Free piston engines could achieve efficiencies of 50% which is almost double a regular gas combustion engine. However, new super efficient diesel engines could be even better, plus diesels would be more familiar to the market place.
Some small companies are working on free piston engines and there are researchers around the world at Sandia and other places working on them.
The 14th Diesel Engine-Efficiency and Emissions Research (DEER) Conference was held on August 4-7, 2008, at the Hyatt Regency Dearborn in Dearborn, Michigan discussed the latest research in high efficiency technology for cars.
Vinod Khosla, active venture capitalist investing in green and clean technology, has invested in Ecomotors.
Ecomotors has a two-cylinder diesel engine that’s lighter, more powerful, and easier to scale up than today’s engines, says Ford Tamer, operating partner at Khosla Ventures. The design could wind up boosting a diesel engine’s efficiency—which is already 20% to 40% better than those of gas engines—by half. [Note: this could be as high as 57% efficiency] The two-cylinder units can be clicked together like Legos: by linking them in a series, designers can build the sorts of larger engines with four, six, or eight cylinders that are typically used in cars and trucks.
Details on the patented design are still hush-hush, but the design uses horizontally opposed pistons, like those in Subaru’s gas-powered “boxer” engine. Because the pistons are always moving in opposite directions to one another, they cancel out most of the stress they’d otherwise transfer into the engine block. This allows the design to be lighter than conventional engines, where the pistons are inline or in a V configuration. EcoMotor’s approach cranks out about 1 hp per pound of engine weight, says Tamer, 20% better than the highly tuned engine on a Porsche 911, and 300% better than many mass-market engine designs.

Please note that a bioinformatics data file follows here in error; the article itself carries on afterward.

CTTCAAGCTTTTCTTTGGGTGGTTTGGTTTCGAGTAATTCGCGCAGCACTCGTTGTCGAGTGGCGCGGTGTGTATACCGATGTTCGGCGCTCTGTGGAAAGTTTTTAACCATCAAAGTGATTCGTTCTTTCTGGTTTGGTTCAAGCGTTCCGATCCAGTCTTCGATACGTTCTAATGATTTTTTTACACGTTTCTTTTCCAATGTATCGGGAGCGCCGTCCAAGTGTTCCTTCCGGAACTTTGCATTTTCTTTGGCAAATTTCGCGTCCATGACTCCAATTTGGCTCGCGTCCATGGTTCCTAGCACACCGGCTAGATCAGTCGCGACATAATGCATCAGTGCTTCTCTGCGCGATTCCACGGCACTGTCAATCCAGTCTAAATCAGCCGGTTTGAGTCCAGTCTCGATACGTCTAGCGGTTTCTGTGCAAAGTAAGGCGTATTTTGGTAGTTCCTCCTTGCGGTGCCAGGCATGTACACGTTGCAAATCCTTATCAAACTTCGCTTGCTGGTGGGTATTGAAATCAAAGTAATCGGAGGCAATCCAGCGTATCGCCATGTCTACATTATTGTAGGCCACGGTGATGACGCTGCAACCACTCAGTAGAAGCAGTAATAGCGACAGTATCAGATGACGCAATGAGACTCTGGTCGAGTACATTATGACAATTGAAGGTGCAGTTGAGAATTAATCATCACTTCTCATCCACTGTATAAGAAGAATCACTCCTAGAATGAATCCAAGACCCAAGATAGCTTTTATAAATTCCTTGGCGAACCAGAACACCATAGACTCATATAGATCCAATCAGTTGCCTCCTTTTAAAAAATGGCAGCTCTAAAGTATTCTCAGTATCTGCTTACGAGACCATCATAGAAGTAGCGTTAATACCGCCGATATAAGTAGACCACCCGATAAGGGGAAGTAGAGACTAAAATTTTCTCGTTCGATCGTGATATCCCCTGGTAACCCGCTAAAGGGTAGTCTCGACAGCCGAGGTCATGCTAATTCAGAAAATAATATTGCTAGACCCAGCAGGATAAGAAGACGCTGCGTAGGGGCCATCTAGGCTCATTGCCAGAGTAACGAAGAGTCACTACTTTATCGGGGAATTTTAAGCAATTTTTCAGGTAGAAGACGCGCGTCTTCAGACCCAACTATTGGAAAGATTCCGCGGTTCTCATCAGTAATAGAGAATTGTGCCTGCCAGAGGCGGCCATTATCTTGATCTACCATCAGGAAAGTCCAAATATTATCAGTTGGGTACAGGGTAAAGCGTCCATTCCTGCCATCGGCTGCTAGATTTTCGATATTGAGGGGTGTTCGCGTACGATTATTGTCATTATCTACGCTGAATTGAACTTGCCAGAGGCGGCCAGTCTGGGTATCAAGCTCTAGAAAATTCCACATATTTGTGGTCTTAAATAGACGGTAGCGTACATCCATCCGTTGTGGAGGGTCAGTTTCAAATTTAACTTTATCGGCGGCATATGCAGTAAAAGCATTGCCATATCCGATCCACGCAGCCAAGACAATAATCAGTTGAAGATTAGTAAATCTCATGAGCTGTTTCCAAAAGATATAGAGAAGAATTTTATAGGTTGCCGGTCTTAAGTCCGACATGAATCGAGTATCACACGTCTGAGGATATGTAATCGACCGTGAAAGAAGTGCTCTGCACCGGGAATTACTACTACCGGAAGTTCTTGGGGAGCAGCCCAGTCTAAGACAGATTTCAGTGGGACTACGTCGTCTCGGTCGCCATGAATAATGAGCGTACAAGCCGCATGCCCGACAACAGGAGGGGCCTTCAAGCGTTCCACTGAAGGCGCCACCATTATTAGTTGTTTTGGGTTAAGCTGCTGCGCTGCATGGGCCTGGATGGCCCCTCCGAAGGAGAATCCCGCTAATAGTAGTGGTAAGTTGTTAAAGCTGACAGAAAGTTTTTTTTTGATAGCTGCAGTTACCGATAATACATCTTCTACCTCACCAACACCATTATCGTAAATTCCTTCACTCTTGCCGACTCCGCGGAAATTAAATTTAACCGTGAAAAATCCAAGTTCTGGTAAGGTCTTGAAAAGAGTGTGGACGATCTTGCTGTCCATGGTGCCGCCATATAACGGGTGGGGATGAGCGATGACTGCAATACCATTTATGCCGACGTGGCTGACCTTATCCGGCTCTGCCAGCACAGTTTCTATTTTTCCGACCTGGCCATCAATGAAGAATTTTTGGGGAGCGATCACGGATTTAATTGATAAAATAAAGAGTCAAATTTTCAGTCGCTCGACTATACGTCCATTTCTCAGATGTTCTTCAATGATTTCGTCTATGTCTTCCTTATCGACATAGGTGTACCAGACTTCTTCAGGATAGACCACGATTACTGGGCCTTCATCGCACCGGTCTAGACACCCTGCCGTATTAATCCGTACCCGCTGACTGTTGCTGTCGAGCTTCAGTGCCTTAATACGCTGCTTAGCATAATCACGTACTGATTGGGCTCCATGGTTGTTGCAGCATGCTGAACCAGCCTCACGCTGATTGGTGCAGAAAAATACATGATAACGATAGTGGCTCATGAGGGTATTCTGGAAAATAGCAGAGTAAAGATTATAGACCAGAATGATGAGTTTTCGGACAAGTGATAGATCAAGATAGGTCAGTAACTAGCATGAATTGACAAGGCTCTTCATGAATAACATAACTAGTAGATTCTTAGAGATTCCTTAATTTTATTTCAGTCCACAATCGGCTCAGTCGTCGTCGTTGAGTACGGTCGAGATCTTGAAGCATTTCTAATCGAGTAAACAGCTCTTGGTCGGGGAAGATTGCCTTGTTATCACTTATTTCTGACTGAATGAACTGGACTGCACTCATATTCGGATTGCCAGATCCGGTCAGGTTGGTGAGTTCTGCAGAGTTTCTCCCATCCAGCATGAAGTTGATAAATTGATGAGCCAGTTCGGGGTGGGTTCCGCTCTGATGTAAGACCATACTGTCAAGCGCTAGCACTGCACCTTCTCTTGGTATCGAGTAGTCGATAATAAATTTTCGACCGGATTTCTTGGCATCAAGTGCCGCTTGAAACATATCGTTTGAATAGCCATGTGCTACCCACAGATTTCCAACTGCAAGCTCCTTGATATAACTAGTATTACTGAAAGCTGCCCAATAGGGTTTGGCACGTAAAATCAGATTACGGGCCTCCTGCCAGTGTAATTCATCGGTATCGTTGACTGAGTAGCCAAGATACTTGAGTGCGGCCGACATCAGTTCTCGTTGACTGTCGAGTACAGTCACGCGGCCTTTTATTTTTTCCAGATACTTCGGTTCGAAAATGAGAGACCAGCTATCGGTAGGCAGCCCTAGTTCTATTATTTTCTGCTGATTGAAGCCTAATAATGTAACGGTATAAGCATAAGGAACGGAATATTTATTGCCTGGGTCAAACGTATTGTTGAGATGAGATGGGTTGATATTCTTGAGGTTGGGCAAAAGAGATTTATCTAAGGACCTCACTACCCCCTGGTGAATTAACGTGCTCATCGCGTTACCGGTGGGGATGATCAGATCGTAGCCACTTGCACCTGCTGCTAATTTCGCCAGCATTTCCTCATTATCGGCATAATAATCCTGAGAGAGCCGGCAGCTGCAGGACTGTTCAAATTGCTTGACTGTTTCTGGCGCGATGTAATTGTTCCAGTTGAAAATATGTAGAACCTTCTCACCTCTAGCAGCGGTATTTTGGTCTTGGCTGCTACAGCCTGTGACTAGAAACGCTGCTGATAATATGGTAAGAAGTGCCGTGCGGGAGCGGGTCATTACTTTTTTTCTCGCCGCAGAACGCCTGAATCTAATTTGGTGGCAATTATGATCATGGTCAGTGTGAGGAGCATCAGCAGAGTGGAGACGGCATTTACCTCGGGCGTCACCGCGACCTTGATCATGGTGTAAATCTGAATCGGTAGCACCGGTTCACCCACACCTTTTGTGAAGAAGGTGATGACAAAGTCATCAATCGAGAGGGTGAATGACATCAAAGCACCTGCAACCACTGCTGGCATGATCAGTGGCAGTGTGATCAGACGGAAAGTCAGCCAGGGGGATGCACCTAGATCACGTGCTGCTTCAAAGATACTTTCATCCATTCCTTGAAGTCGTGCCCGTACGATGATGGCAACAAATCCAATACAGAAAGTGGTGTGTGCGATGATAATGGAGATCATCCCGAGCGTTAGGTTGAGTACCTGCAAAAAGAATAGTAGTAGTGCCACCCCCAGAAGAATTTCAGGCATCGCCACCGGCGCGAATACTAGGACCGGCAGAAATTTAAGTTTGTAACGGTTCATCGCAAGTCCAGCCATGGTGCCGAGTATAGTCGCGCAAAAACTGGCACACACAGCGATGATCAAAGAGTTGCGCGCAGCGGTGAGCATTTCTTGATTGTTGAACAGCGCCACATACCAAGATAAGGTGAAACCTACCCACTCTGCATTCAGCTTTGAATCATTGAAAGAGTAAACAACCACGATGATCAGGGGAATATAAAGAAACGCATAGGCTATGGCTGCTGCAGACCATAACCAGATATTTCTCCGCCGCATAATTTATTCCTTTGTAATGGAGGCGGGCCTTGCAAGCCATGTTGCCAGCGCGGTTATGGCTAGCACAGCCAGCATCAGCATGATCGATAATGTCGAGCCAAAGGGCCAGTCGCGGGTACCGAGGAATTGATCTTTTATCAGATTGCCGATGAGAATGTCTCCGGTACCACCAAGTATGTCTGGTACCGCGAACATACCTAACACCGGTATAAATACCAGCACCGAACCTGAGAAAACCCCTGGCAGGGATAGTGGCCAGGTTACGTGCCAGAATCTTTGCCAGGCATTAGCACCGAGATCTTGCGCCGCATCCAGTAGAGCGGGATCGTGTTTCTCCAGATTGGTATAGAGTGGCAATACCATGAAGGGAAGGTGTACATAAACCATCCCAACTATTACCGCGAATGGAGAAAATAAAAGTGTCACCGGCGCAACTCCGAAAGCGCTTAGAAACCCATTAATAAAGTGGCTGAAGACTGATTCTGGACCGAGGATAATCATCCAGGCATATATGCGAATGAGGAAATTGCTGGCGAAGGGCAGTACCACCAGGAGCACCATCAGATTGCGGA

Notice that the opposing piston looks similar to the free piston engine configuration, but does not have a solid shaft between the two chambers.
EcoMotors International Inc. currently employs seven people, occupying a building in the 2400 block of West Big Beaver, according to city Assessor Nino Licari. The company plans to purchase $3.5 million in new equipment and move into a 30,120-square-foot facility at 1055 W. Square Lake, Licari said. EcoMotors plans to hire 150 new employees in the first two years, according to Licari. They are applying for local tax breaks.
Diesel Engines at wikipedia
Homogeneous Charge Compression Ignition (HCCIP) engines. Up to 15% more efficient than regular engines, while meeting current emissions standards.